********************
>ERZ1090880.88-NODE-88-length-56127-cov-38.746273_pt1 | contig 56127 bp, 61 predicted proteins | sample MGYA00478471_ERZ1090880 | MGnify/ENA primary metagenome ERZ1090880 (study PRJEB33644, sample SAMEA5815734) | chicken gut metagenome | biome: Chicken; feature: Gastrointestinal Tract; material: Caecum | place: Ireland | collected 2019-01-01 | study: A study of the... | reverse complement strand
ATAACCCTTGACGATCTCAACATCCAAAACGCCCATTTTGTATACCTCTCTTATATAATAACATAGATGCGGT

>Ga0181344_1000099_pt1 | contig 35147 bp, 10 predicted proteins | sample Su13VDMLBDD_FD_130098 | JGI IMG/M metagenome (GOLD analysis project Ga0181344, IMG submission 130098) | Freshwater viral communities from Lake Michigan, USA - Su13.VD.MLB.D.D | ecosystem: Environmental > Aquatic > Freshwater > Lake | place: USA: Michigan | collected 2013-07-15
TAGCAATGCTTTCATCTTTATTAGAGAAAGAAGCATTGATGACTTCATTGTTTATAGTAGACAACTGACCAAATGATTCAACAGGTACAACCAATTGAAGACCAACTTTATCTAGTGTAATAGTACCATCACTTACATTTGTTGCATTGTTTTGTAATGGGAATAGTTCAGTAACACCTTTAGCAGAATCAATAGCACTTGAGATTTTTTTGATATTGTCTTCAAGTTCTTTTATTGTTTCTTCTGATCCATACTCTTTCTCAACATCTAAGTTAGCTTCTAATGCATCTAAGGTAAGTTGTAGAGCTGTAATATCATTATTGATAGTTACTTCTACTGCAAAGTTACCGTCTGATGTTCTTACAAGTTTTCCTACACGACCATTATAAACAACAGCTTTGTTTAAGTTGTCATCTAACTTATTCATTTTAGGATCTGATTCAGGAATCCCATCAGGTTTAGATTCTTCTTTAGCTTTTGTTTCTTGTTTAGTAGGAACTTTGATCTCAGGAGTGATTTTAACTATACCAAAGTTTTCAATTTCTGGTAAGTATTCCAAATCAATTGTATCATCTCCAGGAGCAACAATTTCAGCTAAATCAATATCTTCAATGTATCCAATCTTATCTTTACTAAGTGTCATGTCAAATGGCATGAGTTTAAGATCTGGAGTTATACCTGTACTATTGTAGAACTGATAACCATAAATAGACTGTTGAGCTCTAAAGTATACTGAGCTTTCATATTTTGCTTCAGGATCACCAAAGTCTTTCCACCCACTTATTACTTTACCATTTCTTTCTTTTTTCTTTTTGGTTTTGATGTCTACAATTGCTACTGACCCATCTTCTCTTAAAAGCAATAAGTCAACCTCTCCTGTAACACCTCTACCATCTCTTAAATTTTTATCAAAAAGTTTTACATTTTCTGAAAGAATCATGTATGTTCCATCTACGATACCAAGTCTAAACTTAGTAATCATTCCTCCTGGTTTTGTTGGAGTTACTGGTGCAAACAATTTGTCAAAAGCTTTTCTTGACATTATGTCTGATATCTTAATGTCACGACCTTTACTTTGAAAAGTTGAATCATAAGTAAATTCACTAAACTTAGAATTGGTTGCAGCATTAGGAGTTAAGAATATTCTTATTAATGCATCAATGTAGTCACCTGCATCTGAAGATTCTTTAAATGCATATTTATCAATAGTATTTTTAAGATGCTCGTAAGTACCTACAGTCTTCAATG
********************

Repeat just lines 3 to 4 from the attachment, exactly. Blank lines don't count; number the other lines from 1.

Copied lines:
>Ga0181344_1000099_pt1 | contig 35147 bp, 10 predicted proteins | sample Su13VDMLBDD_FD_130098 | JGI IMG/M metagenome (GOLD analysis project Ga0181344, IMG submission 130098) | Freshwater viral communities from Lake Michigan, USA - Su13.VD.MLB.D.D | ecosystem: Environmental > Aquatic > Freshwater > Lake | place: USA: Michigan | collected 2013-07-15
TAGCAATGCTTTCATCTTTATTAGAGAAAGAAGCATTGATGACTTCATTGTTTATAGTAGACAACTGACCAAATGATTCAACAGGTACAACCAATTGAAGACCAACTTTATCTAGTGTAATAGTACCATCACTTACATTTGTTGCATTGTTTTGTAATGGGAATAGTTCAGTAACACCTTTAGCAGAATCAATAGCACTTGAGATTTTTTTGATATTGTCTTCAAGTTCTTTTATTGTTTCTTCTGATCCATACTCTTTCTCAACATCTAAGTTAGCTTCTAATGCATCTAAGGTAAGTTGTAGAGCTGTAATATCATTATTGATAGTTACTTCTACTGCAAAGTTACCGTCTGATGTTCTTACAAGTTTTCCTACACGACCATTATAAACAACAGCTTTGTTTAAGTTGTCATCTAACTTATTCATTTTAGGATCTGATTCAGGAATCCCATCAGGTTTAGATTCTTCTTTAGCTTTTGTTTCTTGTTTAGTAGGAACTTTGATCTCAGGAGTGATTTTAACTATACCAAAGTTTTCAATTTCTGGTAAGTATTCCAAATCAATTGTATCATCTCCAGGAGCAACAATTTCAGCTAAATCAATATCTTCAATGTATCCAATCTTATCTTTACTAAGTGTCATGTCAAATGGCATGAGTTTAAGATCTGGAGTTATACCTGTACTATTGTAGAACTGATAACCATAAATAGACTGTTGAGCTCTAAAGTATACTGAGCTTTCATATTTTGCTTCAGGATCACCAAAGTCTTTCCACCCACTTATTACTTTACCATTTCTTTCTTTTTTCTTTTTGGTTTTGATGTCTACAATTGCTACTGACCCATCTTCTCTTAAAAGCAATAAGTCAACCTCTCCTGTAACACCTCTACCATCTCTTAAATTTTTATCAAAAAGTTTTACATTTTCTGAAAGAATCATGTATGTTCCATCTACGATACCAAGTCTAAACTTAGTAATCATTCCTCCTGGTTTTGTTGGAGTTACTGGTGCAAACAATTTGTCAAAAGCTTTTCTTGACATTATGTCTGATATCTTAATGTCACGACCTTTACTTTGAAAAGTTGAATCATAAGTAAATTCACTAAACTTAGAATTGGTTGCAGCATTAGGAGTTAAGAATATTCTTATTAATGCATCAATGTAGTCACCTGCATCTGAAGATTCTTTAAATGCATATTTATCAATAGTATTTTTAAGATGCTCGTAAGTACCTACAGTCTTCAATG